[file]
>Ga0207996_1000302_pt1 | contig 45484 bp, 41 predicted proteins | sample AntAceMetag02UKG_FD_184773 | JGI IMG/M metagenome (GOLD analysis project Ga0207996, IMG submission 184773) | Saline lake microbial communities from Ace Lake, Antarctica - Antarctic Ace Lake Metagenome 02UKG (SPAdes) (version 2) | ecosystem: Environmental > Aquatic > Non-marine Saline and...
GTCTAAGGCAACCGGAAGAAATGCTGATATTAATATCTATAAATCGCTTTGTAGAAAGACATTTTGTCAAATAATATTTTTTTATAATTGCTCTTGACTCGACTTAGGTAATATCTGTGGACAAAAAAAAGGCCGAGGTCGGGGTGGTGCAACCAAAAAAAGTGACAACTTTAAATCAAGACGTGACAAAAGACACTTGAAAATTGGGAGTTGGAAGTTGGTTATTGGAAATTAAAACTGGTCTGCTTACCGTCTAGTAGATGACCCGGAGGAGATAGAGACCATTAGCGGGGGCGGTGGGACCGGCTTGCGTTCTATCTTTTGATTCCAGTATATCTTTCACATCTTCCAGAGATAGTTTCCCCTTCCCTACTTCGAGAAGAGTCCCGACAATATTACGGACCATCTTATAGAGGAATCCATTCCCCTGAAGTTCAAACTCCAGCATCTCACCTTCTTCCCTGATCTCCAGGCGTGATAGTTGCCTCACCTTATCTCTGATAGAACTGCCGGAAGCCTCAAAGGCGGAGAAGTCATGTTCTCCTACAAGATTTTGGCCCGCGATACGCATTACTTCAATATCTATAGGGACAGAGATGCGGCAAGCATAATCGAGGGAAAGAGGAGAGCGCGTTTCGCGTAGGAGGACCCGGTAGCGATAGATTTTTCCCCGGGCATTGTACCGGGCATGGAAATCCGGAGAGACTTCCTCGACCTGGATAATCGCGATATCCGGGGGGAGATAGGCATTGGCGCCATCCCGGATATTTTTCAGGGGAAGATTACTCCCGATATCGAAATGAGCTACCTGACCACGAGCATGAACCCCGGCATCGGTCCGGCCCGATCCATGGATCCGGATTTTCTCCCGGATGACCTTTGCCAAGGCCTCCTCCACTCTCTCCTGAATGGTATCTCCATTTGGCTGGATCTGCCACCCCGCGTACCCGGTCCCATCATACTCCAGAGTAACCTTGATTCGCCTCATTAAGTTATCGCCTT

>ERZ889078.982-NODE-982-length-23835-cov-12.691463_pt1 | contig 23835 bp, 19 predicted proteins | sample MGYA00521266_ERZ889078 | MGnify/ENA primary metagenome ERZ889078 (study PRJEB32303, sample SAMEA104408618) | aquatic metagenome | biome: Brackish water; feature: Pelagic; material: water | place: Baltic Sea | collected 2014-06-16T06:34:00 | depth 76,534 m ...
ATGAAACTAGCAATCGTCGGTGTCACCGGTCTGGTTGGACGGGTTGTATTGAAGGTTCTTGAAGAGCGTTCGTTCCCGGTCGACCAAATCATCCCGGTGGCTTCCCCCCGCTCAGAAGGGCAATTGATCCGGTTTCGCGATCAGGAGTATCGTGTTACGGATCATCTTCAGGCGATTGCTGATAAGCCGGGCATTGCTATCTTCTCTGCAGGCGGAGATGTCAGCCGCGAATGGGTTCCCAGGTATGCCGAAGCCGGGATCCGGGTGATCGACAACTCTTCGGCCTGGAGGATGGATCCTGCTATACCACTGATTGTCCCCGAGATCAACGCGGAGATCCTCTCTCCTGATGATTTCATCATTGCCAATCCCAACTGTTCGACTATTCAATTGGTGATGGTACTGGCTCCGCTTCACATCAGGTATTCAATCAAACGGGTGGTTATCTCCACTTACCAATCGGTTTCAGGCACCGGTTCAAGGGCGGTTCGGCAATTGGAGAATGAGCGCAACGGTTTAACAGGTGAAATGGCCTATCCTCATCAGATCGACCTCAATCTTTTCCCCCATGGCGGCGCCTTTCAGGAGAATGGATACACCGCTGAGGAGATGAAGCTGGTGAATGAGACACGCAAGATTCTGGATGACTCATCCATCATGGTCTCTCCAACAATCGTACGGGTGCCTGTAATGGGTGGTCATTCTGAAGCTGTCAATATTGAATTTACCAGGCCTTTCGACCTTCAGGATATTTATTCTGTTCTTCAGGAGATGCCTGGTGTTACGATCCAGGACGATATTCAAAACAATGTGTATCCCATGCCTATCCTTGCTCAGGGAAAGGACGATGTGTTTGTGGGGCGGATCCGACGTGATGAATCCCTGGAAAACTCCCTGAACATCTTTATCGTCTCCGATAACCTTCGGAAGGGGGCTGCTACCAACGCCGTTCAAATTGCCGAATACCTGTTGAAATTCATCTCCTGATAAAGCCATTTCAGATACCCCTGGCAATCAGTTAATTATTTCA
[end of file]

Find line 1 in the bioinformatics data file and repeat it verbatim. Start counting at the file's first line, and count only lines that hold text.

>Ga0207996_1000302_pt1 | contig 45484 bp, 41 predicted proteins | sample AntAceMetag02UKG_FD_184773 | JGI IMG/M metagenome (GOLD analysis project Ga0207996, IMG submission 184773) | Saline lake microbial communities from Ace Lake, Antarctica - Antarctic Ace Lake Metagenome 02UKG (SPAdes) (version 2) | ecosystem: Environmental > Aquatic > Non-marine Saline and...